The Pig Club!

Nope! Not a hunting weapon of choice in the frozen north during mediaeval times nor yet a porcine charabanc outing! The Pig Club was a government initiative in Britain during the Second World War aimed at helping a jolly hungry nation to feed itself.  


Although brave American and Empire convoys (God bless each and every one of them) were constantly zig-zagging about on the high seas battling to bring food, equipment and raw materials to besieged Britain and rationing was helping to preserve and eek out what provisions there were, people were still jolly hungry.


In wartime Britain, if you owned a porker yourself, then you had to register it and give half of the porcine proceeds to the Man from the Ministry when the time came for old 'Burlington Bertie' to trot off to the great sty in the sky.  You could risk it for a biscuit and try and keep shtum about the pig in the petunias but you'd face a hefty fine or a bit of porridge if it all went six tits up.  


Probably best not to risk it. Let's be honest you can smell a bacon sarnie on the go six houses down on a modern council estate today, seventy-odd years ago that classic aroma would have carried across eight fields, three villages, Coastal Command and clean into occupied France.  The Man from the Ministry would have been vaulting over your gate before you'd had a chance to put your spatula down.



And so, yes, in order to minimise the risk of the whiff of clandestine British bacon resulting in a run on convictions in the magistrates' courts, the government came up with the notion of a Pig Club.  You could still have your bacon - and eat it - as long as you shared it (and the responsibility for it) with your neighbours.  A pig was procured (bad choice of words, I know) for the club and housed at a suitable location and everyone agreed to pitch in and feed it up.  Kitchen scraps and any food waste was collected in bins around the village and served up to said pig until its own personal D-Day came around and the butcher was called in to do the deed.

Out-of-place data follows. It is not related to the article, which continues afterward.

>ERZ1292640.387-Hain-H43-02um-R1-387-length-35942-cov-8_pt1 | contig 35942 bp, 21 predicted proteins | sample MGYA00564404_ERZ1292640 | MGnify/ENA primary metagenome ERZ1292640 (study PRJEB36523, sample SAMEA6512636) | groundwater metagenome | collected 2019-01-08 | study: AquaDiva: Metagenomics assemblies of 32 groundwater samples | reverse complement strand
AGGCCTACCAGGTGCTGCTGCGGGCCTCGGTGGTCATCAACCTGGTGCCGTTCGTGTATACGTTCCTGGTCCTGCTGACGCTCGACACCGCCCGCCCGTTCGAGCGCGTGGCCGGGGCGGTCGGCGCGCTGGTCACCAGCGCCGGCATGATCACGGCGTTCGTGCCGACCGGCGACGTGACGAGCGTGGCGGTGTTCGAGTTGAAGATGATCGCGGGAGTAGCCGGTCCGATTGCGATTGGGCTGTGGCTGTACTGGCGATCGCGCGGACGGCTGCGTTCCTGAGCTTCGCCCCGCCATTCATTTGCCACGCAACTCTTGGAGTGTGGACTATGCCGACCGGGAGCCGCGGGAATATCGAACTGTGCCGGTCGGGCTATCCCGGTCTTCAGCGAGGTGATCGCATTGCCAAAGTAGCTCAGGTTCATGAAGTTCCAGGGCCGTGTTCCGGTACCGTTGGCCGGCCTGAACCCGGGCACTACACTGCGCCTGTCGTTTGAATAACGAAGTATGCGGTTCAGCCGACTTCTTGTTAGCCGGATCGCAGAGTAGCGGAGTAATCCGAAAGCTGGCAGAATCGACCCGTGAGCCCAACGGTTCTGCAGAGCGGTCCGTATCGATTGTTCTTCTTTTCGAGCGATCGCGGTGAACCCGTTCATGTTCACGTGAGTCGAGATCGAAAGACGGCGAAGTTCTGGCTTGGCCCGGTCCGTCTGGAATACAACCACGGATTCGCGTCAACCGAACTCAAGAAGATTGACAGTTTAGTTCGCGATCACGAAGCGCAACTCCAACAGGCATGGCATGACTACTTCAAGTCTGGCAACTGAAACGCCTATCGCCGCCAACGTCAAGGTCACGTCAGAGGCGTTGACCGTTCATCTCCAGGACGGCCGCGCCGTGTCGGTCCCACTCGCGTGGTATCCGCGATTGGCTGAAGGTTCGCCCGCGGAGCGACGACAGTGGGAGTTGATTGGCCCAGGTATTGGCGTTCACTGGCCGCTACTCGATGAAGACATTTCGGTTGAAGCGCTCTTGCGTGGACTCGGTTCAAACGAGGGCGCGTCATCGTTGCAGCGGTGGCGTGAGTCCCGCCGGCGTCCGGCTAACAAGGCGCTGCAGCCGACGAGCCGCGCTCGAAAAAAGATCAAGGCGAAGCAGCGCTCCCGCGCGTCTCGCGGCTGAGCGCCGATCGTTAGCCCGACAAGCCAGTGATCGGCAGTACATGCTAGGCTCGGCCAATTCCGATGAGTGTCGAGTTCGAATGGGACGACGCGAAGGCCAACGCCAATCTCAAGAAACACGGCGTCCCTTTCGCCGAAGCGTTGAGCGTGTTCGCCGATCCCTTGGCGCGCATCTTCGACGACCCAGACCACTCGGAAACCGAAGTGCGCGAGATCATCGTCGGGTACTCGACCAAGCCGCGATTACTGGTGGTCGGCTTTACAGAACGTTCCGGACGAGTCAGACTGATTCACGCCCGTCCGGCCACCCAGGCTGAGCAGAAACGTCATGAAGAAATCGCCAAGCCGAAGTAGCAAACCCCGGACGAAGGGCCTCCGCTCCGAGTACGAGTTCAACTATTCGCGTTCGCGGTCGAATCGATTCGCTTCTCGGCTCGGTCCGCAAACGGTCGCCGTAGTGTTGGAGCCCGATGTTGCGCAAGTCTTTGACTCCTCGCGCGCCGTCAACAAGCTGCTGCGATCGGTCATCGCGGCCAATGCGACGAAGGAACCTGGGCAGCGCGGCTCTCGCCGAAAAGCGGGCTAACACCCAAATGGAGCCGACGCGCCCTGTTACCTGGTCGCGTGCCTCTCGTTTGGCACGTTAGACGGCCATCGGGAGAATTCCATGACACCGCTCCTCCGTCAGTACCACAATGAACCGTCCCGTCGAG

In Little Hope the pig came to live in Miss Brewster's jolly secure back yard where it was able to exchange knowing looks with Edna the Evacuee of a morning:



Edna dressed hurriedly and then set off in the direction Miss Brewster had taken. She found her in the old kitchen, setting a large iron kettle on the range. “Would you like a piece of toast?” her host asked and without waiting for an answer “I see you spotted Goering outside your window?”
“Yes, the pig.  Big old Wessex Saddleback to be precise.”

Ah! Edna's eyes grew round, like rare egg-yolks.

“The village has a couple of pig clubs, and we’re feeding that one up for Christmas. Everyone saves their scraps for him, you’ll see bins around the village. Rommel, the other pig, lives in the yard behind the…erm…the butchers.”
Edna noticed that Miss Brewster’s lip curled a bit when she mentioned the butcher. Perhaps she didn’t really want him to kill Goering and Rommel. 
“Why do they have German names? The pigs, I mean?” Edna followed the direction of Miss Brewster’s pointy finger and sat down at an old oak table.
“Mrs Fox - she lives up at Forest Gate, you’ll come to recognise her - wanted to call our pig Winston, but then someone pointed out that killing Churchill for Christmas wasn’t a particularly patriotic thing to do and it was worrying some of the children.  Silly of course, but,” Miss Brewster spiked a piece of bread onto a toasting fork and held it towards the range, “That’s children for you. Do you want to come and do this? Can you make toast?”

(©J Warrington 2017)

I have this poster on the wall in my kitchen!
Pig clubs were popular! Battersea fire brigade kept a few porkers!

 © 2020 J. Warrington. All Rights reserved.